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The Best Way to Develop Leaders Yet!

“I have done all the tests,” he said to me, “and the Enneagram is by far the best I have ever done. It really has made a difference in my life. Would you please come and do it for my team”.  So came the request that sees me once again presenting an Enneagram workshop- something I have done countless times in many countries. Every time that I get to present the Enneagram leaves me amazed yet again at how powerfully it resonates with those experiencing it for the first time and the impact it makes.

Today there is a growing understanding of the importance of leading ‘out of who you are’  – an understanding that leadership has more to do with ‘character’ than merely being a ‘skill-set’. There is a growing appreciation for the role that emotional intelligence plays in the leadership mix and it is in such circumstances that the Enneagram offers the ‘best’ solution.  As you start to understand leadership in this light, so the work leaders need to do in order to be ‘fit’ changes. If the world has changed, leadership needs to change. The world has changed! This is one reason why leadership development and leadership education have to shift.  What has gone before is inadequate for the demands placed on leadership into the future. This is the reason that one of the finest business schools globally has invited us to share with them how best to incorporate the Enneagram into their executive leadership education curriculum. It is work we anticipate with relish as the uptake on incorporating the Enneagram will be profound.

The Enneagram is based on ancient wisdom that enables us to understand our personal compulsions that drive our behaviour. In effect the Enneagram invites deep personal exploration, a look ‘beneath the waves’ and therein sits the tremendous transformative power of this tool or framework. If we are to change there has to be an appreciation for what underpins the surface behaviour and this is where the Enneagram offers insights like no other self-awareness tool.  So many of the more familiar and popular tools used in this regard fail when taken across cultural and geographic borders. They hold up well in the West but fail dismally in the East. The Enneagram transcends such borders – something I know from personal experience having worked with the Enneagram with over 30 cultures spanning Asia, Africa, the Americas, Western Europe and Eastern Europe.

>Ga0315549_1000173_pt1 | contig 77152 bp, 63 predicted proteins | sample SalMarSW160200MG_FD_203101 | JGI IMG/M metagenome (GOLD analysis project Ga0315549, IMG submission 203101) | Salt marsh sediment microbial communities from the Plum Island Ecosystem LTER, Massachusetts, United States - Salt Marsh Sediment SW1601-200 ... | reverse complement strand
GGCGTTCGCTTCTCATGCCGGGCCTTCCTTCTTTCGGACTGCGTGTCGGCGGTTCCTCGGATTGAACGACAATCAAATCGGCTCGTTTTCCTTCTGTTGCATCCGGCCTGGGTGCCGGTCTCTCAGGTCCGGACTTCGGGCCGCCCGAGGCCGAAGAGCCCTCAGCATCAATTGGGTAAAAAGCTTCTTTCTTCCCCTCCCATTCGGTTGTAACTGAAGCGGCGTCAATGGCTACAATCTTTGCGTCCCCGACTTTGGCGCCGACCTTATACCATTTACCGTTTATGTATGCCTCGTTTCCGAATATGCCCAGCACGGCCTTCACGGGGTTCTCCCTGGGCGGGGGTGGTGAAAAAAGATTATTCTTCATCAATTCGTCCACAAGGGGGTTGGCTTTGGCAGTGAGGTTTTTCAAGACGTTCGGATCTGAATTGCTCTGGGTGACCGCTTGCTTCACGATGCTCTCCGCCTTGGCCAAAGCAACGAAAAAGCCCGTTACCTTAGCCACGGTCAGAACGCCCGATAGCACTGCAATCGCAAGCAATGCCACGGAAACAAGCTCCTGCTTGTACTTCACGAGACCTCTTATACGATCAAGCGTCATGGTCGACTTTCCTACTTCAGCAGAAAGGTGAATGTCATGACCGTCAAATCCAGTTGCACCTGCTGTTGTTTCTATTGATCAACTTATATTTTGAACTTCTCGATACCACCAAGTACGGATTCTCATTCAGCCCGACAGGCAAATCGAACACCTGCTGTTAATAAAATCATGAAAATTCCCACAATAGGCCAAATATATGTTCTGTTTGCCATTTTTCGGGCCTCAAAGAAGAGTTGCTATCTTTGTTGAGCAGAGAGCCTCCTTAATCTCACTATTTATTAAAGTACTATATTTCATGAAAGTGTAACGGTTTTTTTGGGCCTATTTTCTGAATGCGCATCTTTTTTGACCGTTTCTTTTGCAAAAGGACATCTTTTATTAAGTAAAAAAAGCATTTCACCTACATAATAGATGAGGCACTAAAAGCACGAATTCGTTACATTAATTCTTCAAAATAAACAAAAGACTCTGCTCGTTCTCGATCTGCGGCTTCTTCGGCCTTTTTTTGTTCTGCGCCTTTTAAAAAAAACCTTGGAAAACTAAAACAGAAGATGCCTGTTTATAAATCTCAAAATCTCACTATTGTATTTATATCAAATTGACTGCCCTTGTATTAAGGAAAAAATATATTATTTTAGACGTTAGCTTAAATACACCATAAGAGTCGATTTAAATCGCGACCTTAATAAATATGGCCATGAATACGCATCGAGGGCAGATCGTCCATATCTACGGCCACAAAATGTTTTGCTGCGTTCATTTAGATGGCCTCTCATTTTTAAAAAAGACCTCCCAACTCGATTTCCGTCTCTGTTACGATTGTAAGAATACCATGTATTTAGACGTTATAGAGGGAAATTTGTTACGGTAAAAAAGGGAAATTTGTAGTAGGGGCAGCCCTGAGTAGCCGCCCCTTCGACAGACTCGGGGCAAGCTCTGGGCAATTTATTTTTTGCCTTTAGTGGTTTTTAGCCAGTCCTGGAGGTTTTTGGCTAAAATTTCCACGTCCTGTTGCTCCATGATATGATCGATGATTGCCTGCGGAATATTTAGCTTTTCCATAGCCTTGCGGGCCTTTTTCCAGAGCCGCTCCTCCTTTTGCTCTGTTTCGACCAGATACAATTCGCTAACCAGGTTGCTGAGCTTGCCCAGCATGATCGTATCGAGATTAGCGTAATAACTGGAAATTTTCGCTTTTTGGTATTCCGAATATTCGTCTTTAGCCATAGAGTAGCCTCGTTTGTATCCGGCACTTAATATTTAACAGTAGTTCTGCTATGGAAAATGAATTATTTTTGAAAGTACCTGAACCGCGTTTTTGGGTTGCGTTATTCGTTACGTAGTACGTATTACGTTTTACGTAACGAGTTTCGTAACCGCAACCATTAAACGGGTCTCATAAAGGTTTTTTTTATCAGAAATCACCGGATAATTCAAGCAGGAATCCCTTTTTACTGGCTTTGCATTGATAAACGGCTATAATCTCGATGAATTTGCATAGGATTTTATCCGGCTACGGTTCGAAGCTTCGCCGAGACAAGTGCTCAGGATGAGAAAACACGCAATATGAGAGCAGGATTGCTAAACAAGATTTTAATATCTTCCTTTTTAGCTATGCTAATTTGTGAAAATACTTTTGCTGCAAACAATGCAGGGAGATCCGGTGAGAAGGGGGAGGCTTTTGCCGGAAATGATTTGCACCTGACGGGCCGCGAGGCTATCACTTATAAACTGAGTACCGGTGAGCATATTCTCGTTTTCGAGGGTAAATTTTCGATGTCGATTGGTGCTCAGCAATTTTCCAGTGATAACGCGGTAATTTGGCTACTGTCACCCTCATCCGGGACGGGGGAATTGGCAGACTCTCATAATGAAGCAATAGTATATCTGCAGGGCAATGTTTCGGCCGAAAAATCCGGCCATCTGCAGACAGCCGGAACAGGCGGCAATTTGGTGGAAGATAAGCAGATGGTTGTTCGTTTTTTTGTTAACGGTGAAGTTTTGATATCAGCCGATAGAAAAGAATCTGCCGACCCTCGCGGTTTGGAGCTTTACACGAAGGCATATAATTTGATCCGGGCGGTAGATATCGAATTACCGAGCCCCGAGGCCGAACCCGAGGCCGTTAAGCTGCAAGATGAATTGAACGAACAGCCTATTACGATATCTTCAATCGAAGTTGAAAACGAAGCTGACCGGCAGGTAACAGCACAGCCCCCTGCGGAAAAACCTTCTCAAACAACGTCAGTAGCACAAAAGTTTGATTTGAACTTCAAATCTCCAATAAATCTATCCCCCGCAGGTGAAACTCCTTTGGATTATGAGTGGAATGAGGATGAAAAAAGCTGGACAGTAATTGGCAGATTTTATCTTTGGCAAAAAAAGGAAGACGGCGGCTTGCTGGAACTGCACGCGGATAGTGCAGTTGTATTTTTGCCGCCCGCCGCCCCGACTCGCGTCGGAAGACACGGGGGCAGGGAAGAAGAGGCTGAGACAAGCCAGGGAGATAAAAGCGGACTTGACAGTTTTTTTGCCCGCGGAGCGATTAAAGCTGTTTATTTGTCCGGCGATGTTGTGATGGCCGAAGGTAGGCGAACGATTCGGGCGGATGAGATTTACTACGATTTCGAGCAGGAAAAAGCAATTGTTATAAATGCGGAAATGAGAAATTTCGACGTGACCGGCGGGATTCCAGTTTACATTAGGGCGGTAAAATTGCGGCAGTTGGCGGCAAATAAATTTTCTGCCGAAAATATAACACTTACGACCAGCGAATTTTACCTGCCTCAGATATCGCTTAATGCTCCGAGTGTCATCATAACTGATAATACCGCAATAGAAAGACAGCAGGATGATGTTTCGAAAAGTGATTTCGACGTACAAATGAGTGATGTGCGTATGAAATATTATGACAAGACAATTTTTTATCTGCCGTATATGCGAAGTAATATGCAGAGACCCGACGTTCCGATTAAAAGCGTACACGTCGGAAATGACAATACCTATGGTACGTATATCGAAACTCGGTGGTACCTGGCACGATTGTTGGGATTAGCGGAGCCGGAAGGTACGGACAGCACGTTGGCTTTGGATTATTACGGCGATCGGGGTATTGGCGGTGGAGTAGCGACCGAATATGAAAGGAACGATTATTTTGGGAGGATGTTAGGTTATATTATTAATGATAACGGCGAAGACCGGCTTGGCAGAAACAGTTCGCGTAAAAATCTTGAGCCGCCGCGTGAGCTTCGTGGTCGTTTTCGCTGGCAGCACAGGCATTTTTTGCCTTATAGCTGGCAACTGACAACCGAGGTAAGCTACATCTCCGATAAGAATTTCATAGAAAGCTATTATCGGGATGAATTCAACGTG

I guess this is sounding a bit like some sort of promotion for engaging with the Enneagram. Well, maybe it is! (Our team not only believes in the Enneagram and uses it internally in our company, we also offer it as a workshop to your clients). If as a leader, you are serious about leading better and knowing how to invite the best out of those you lead, then the Enneagram offers a powerful framework to do such work. It is a little like learning a new language in that it takes hard work and dedicated practice but, the more you use it, the better you’ll become at applying it! I have used the Enneagram in not only a leadership / personal development context but it also sits comfortably at the intersection of any personal relationship making it ideal for parenting, coaching, mentoring, sales and team building to name but a few areas.